Province sued over privacy breach involving 9,000 children
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Hey there, time traveller!
This article was published 11/11/2021 (505 days ago), so information in it may no longer be current.
A class-action lawsuit will proceed against the province after confidential information about nearly 9,000 children with disabilities was mistakenly sent to agencies that provide services to them and community advocates.
An email notice was delivered to potential claimants this week notifying them about the class action. Court records show a judge certified the lawsuit as a class action early last summer.
In August 2020, Children’s Disability Services staff accidentally sent an email intended for the Manitoba children’s advocate to about 100 agencies and advocacy groups.
“The breach demonstrated that the defendant had inadequate policies for the protection of sensitive information and was blatantly careless in protecting such information,” the lawsuit alleges. “The defendant’s response to the breach was equally inadequate as it failed to notify class members directly and refused to and continues to refuse to confirm details of the breach.”
Data included in the misdirected email was requested by the children’s advocate for a review into the delivery of children’s disability services in the province. The review came on the heels of stories about children struggling to access services or dying while awaiting appropriate services.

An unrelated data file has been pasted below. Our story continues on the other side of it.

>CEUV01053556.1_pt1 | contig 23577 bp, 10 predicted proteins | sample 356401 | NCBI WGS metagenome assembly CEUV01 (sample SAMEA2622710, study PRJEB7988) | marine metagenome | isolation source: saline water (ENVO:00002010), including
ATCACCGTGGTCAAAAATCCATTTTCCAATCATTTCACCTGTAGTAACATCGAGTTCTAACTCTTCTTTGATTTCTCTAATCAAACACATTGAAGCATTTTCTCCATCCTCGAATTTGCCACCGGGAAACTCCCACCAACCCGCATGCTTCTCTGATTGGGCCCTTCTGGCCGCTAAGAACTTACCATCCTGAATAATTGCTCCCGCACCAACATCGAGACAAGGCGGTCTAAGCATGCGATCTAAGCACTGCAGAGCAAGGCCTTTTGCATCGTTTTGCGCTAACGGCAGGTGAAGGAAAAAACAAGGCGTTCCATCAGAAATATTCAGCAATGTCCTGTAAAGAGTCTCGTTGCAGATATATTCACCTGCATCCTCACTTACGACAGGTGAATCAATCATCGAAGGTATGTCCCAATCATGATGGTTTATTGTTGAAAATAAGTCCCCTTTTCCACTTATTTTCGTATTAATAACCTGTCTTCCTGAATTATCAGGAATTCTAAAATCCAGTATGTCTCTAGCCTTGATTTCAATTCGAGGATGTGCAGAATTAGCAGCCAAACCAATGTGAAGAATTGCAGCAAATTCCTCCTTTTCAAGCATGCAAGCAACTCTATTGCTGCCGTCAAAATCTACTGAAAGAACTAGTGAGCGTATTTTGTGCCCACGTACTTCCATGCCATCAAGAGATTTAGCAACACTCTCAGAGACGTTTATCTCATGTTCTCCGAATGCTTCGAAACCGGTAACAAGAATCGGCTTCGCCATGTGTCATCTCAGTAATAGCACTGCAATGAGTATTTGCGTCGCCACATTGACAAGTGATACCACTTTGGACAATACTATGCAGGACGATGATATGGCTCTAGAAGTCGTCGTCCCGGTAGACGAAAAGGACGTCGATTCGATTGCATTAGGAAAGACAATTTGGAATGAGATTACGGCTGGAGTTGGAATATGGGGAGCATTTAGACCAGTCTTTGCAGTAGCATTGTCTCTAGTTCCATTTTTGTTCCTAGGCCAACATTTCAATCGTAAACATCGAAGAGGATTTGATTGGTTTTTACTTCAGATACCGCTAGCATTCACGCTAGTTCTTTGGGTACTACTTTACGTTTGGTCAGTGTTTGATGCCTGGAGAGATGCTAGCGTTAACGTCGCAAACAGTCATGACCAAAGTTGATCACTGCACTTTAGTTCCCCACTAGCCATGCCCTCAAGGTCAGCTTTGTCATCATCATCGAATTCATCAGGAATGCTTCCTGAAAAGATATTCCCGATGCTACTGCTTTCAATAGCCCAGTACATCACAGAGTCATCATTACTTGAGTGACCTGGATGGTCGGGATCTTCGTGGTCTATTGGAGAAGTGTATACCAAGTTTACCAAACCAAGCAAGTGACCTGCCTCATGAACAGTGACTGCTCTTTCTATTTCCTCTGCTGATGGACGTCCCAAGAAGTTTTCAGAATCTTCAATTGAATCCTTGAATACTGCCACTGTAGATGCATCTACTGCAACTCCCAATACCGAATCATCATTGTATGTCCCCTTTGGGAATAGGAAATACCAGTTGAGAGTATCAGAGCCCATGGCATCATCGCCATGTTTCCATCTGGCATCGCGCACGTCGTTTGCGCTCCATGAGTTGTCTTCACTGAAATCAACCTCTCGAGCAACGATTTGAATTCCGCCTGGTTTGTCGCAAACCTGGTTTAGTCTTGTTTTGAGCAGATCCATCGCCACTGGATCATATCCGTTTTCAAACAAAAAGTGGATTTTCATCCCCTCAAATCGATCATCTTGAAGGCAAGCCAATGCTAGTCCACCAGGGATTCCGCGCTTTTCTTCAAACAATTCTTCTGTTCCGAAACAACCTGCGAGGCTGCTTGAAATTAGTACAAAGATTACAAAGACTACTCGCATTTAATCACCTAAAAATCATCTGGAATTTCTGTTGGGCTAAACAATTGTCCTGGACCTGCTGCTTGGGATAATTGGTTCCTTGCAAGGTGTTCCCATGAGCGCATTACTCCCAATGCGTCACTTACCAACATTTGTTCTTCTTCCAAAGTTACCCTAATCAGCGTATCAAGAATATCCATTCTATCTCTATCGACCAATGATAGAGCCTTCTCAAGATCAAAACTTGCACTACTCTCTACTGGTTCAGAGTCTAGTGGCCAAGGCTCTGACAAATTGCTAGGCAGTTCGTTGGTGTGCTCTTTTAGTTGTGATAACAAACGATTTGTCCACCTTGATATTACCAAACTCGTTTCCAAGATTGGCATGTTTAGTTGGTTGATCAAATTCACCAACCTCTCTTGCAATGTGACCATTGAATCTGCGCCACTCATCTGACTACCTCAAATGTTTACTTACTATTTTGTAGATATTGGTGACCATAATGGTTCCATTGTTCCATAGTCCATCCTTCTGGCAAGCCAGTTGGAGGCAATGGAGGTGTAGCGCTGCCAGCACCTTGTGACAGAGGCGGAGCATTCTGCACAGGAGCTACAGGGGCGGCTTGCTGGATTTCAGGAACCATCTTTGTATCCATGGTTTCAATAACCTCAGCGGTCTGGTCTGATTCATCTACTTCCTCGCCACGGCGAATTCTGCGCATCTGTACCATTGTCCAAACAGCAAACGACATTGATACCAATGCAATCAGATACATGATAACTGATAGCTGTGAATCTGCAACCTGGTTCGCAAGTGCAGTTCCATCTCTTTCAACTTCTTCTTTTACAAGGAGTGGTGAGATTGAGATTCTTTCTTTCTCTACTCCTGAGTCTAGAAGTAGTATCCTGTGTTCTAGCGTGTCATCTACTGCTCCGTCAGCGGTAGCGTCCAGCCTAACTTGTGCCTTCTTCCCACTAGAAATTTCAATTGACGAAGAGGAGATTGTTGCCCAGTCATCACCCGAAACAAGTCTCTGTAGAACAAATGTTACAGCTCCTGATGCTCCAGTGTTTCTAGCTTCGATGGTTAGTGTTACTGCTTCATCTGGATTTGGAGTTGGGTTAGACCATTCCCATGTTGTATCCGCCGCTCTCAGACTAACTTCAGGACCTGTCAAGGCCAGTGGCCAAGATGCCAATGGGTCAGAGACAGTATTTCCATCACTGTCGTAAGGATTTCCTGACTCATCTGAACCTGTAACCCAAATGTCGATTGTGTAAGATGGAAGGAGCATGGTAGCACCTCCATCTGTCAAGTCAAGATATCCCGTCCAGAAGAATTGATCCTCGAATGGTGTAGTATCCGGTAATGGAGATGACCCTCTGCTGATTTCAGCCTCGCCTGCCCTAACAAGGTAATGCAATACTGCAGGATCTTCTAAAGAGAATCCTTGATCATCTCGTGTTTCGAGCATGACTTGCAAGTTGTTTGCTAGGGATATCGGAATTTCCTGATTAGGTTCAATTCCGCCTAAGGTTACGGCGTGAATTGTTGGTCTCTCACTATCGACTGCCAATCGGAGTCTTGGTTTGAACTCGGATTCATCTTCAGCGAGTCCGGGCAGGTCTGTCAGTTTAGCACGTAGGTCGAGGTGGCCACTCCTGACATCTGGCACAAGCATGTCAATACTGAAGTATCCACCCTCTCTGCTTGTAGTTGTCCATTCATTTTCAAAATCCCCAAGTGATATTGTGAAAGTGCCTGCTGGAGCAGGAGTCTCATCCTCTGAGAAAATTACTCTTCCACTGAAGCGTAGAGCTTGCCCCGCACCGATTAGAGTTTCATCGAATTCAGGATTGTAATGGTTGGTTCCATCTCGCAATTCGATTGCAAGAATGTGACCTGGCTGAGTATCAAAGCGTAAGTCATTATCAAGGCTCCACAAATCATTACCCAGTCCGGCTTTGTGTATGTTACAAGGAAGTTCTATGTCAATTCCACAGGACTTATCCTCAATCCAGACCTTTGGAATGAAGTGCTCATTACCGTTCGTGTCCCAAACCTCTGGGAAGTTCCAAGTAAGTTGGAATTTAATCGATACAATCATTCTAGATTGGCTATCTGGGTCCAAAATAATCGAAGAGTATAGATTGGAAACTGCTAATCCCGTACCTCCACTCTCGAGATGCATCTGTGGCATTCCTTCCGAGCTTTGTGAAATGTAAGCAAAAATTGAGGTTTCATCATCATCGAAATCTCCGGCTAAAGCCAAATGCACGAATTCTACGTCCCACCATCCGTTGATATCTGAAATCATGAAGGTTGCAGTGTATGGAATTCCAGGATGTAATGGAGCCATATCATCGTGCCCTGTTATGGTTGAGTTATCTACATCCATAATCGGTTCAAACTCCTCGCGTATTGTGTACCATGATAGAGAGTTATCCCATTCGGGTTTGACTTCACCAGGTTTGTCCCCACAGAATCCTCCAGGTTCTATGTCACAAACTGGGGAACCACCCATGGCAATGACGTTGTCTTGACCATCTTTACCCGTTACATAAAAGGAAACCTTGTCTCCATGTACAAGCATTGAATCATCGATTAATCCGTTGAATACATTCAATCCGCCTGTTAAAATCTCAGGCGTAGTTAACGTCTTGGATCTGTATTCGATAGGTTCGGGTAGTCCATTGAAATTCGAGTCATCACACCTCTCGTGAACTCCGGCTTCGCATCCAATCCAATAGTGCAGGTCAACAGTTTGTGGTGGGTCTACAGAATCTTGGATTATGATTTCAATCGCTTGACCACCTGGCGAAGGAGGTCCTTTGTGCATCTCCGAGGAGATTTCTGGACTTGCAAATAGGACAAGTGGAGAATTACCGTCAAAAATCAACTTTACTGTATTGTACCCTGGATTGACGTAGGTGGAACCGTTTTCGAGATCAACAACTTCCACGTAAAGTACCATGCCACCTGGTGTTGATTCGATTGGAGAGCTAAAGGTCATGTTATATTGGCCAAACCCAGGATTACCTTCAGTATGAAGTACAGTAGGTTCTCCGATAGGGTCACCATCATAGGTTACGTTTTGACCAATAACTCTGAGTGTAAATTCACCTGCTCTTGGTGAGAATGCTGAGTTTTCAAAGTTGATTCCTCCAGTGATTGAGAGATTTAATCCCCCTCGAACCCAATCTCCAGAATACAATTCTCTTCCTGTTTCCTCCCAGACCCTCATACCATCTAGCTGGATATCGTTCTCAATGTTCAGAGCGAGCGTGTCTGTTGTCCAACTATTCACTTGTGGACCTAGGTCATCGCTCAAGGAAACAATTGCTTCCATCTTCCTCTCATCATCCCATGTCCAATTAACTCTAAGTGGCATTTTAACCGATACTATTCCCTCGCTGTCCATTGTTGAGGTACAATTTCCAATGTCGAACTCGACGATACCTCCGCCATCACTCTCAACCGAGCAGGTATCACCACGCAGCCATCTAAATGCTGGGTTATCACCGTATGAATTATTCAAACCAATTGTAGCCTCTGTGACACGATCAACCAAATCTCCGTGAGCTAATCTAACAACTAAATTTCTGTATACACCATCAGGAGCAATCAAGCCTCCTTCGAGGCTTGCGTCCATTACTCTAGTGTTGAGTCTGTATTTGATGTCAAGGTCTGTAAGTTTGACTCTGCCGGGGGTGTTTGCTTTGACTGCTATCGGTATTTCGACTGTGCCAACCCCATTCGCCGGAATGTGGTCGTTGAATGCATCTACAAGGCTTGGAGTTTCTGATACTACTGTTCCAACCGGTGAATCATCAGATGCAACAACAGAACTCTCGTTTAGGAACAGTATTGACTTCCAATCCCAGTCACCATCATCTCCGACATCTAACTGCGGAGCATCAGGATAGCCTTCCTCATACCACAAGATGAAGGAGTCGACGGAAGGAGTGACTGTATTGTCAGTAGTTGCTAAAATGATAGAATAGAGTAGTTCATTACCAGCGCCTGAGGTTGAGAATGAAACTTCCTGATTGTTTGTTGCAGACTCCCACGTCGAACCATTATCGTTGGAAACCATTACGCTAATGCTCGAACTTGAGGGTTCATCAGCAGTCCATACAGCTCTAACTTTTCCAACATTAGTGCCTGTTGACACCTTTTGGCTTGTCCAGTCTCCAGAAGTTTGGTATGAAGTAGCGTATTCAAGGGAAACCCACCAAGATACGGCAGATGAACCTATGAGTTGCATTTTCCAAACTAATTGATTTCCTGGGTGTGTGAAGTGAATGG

Manitoba Families, at the time, attributed the blunder to “human error.” In a statement of defence filed in June, the province said the children’s advocate was “entitled to compel the disclosure of the information” contained in the email and Children’s Disability Services was authorized under the Personal Health Information Act to disclose the requested information.
Many of the recipients of the email were under contract with the province to provide services to children with disabilities and “were accustomed to managing personal information… which was similar in nature,” says the statement of defence.
After learning about the mistake, the majority of the email recipients quickly complied with a request to delete the email, says the statement of defence.
An attachment in the email included identifying information “that would allow someone to find, track or use the identity of anyone in the class,” alleges the lawsuit, including the child’s name, address, date of birth, disability, and services they received.
While a spreadsheet containing the identifying information was password-protected, the password was also included in the email.
“Child Disability Services never explained to the class why the child-specific information of 9,000 children had to be delivered to any organization in spreadsheet format without any anonymization or encryption,” the lawsuit alleges.
“The defendant’s actions and inactions related to the privacy breach caused humiliation, and extreme distress and anguish about the potential future uses of class members’ most sensitive information,” the lawsuit alleges.
No trial date has been set.
Someone once said a journalist is just a reporter in a good suit. Dean Pritchard doesn’t own a good suit. But he knows a good lawsuit.